Overall this class has helped me consider how I can have the most impact in helping teachers in my division find ways to connect and explore ways to make their students' learning visible. 

Tuesday, December 2, 2014

My Summary of Learning for ECI 831

A Reflection on My Reflection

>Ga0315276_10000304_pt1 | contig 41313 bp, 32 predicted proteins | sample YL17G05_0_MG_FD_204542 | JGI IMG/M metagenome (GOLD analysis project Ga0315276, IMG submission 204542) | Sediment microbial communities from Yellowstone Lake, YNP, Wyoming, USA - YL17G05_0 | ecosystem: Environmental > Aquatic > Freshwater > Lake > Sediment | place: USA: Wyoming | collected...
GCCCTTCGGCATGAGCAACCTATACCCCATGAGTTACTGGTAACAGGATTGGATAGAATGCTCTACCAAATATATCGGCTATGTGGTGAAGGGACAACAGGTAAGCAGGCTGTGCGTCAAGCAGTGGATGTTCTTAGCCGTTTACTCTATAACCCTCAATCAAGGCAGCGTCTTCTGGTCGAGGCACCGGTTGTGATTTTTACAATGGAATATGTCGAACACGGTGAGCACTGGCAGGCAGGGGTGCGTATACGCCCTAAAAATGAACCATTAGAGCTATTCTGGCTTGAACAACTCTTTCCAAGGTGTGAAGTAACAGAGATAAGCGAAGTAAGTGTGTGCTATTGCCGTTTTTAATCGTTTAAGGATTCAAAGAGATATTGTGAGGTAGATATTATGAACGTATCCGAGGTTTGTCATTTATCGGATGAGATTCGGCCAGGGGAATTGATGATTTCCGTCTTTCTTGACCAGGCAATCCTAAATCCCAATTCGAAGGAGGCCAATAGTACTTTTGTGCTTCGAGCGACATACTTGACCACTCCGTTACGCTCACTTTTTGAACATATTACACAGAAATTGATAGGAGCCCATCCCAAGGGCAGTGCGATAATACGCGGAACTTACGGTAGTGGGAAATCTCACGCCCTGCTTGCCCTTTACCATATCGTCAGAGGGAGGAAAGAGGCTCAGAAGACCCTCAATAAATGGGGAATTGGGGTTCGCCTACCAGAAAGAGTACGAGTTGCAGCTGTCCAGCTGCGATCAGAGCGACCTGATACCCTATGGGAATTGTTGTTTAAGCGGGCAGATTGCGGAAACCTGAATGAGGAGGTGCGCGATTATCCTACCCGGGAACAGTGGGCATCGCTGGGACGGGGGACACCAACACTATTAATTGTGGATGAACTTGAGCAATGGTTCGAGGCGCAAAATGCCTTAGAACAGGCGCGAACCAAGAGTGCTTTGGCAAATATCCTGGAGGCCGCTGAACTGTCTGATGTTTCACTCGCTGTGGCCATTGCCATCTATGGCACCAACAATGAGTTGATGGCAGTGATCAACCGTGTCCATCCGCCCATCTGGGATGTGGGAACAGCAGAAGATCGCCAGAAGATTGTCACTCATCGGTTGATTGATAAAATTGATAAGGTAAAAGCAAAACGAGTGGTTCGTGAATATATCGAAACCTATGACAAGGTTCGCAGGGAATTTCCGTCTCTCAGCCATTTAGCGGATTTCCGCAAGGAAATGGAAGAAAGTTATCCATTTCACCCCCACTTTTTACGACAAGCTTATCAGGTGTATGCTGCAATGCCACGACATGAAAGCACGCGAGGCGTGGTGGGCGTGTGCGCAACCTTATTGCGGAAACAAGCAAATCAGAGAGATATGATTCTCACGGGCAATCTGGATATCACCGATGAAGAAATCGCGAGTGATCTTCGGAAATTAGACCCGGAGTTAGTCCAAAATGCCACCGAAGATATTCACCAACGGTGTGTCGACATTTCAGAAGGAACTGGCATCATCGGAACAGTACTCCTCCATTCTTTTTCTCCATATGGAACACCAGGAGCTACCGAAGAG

As I was composing my Summary of Learning, I really started to get into sharing my learning journey. I'm not usually a linear thinker, as my brain tends to usually bounce around like a ping pong ball in Smartcar, so I decided just to share my reflections and how I reacted to what I learned as the course progressed.  Initially I  had difficulties with what to write, so I started to storyboard in, which seemed to get my creative juices going in terms of what I wanted to share. Over the course of our course :) (yes that's intentional), I've been going into many classes in my school division teaching and assisting teachers with ways they can integrate technology. While I was doing this, I started taking videos and photos of kids at work. I also found that even resources I've been creating for my major project helped in telling the story. So as I got into the project, it all just started to come together.